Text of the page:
It’s a lot cheaper to find a decent public restroom in Wyoming than it is in California.
It’s become an unfortunate running “joke” lately that if you visit San Francisco these days, you have to be careful where you step. The city’s large homeless population tends to not bother finding a toilet to do their business.
San Francisco officials had planned to hold a public ceremony celebrating their success in securing California state money to build a single 150-square-foot public restroom, but then canceled over public backlash over its $1.7 million price tag. That rate blows even most expensive California real estate out of the water at more than $11,333 per square foot.
Cost of Doing Business
For the cost, San Francisco bathroom goers will have a single toilet in a 150-square-foot space and construction will take more than two years.
In an example of government operating differently in Wyoming, the Gillette City Council in 2016 voted to build a public restroom in that city’s downtown for the cost of $222,582, which included repaving a parking lot.
For the price – about $428 per square foot – Gillette residents got a 520-square-foot restroom with six stalls: three each in the men’s and women’s sides.
It was also heated.
While it pales in comparison to San Francisco’s bathroom boondoggle, even that price tag was too much for then-Gillette City Council member Kevin McGrath, who voted against building the bathroom, citing it was too cosly.
Before San Francisco residents will have a non-sidewalk option for their needs, city officials will need to do a thorough process to make sure the bathroom won’t conflict with, well, anything.
The city’s website explains the process, which illustrates some of the bureaucracy California is known for: “The Civic Design Review Committee is comprised [sic] of five Commissioners appointed by the mayor, including two architects, a landscape architect and two other design professionals and/or lay persons. The commissioners conduct a multi-phase review of all civic buildings, viaducts, elevated ways, gates, fences, street furniture, lamps or other structures on city and county land. The committee also reviews historic plaques, arches, bridges, approaches and other structures extending over or onto any street, highway, park or other public place belonging to the city.”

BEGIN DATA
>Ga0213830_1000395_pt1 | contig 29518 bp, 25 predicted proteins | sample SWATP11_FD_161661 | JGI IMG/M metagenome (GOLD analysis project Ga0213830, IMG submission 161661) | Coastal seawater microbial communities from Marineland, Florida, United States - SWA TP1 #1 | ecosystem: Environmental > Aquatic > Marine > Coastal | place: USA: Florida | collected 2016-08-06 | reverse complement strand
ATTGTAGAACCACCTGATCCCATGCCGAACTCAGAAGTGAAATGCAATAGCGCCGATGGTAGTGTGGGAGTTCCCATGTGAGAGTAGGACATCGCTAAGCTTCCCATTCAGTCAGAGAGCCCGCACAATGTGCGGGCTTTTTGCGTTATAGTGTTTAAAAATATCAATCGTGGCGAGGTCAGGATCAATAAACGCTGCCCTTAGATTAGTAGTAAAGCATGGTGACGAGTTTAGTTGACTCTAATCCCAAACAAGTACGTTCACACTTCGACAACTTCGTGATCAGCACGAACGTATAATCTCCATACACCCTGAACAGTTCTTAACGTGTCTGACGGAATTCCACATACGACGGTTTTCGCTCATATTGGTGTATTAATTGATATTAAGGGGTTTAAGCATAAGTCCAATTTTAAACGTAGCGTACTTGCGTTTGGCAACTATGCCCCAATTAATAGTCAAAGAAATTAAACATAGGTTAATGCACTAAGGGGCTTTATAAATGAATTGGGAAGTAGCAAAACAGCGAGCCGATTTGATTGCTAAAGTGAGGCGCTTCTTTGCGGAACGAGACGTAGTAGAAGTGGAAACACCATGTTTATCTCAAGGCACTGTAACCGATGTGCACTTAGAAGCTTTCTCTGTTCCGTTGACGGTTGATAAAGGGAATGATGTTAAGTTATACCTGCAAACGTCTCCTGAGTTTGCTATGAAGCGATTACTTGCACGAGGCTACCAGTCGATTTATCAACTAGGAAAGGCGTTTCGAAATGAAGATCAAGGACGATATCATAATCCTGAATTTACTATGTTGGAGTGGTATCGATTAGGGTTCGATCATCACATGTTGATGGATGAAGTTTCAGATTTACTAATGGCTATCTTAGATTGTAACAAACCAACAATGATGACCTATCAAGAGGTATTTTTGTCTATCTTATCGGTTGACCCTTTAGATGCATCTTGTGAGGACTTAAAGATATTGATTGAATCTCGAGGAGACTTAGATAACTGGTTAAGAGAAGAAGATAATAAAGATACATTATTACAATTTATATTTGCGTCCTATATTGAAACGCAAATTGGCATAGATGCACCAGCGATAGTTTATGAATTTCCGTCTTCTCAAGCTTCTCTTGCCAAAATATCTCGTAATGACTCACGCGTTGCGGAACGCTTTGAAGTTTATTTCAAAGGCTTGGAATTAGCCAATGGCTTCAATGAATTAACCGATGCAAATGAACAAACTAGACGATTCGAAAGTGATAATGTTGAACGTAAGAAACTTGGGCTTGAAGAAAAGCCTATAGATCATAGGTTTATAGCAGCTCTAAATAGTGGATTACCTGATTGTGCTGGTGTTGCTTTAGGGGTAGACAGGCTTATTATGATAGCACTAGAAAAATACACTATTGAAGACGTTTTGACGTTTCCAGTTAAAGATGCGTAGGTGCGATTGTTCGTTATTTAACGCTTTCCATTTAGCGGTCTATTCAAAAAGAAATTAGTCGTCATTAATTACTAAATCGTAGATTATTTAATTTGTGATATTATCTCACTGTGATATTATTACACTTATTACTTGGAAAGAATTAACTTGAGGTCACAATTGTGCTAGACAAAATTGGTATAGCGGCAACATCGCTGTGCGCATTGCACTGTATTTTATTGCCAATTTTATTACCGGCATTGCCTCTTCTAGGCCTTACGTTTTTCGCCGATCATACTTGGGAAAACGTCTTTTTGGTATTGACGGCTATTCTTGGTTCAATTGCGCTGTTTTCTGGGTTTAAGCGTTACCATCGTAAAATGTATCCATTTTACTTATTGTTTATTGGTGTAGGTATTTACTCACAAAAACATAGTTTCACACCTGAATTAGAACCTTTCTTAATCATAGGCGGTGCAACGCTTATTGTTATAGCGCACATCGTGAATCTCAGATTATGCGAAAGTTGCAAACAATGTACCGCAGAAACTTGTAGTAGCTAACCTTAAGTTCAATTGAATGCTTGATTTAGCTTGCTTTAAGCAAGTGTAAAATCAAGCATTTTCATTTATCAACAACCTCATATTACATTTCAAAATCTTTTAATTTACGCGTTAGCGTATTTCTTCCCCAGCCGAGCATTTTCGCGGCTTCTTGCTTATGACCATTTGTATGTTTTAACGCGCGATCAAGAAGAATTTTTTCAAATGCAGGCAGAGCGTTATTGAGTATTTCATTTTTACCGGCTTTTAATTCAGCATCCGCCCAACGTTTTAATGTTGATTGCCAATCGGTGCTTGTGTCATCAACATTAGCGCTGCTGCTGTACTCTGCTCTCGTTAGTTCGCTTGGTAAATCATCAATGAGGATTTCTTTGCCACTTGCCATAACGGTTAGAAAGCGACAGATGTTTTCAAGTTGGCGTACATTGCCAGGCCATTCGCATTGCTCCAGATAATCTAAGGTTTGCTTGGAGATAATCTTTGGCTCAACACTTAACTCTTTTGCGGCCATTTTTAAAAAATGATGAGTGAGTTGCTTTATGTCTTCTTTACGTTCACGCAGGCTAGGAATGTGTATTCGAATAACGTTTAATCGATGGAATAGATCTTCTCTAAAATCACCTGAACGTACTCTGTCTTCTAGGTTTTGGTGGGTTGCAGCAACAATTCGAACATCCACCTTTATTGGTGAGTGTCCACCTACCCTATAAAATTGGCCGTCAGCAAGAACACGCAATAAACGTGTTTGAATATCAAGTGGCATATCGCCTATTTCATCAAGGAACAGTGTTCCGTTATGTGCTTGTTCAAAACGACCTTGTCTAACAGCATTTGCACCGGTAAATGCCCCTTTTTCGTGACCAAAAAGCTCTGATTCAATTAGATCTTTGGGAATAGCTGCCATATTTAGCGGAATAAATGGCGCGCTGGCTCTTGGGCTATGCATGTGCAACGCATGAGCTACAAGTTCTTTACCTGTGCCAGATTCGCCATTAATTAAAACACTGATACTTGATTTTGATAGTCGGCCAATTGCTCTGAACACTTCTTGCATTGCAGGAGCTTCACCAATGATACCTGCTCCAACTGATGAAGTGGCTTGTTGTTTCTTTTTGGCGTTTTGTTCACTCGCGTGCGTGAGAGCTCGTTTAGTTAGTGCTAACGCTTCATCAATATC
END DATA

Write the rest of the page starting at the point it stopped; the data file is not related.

It doesn’t end there. The San Francisco Chronicle reports that the toilet will need to pass review by the California Environmental Quality Act. It will be built by union workers to ensure workers “earn a living wage and benefits” and that the project “reflects San Francisco’s values.”
The Wyoming Way
Sawley Wilde, public works director for the city of Gillette, explained the process that the city requires to build a public restroom.
Once the council approves the project, Gillette hires an architect. Then an engineer is hired, who handles the permitting and prep work.
“And then they’re built and tied into the city wastewater system,” Wilde said.
Such a project typically doesn’t require public input sessions.
“The council represents the public and by approving that request in the budget item, they’re saying their constituents would approve it,” Wilde said. “And then we would move forward with the design and construction.”
Gillette’s public bathroom was approved by the council in July 2016 and completed that October.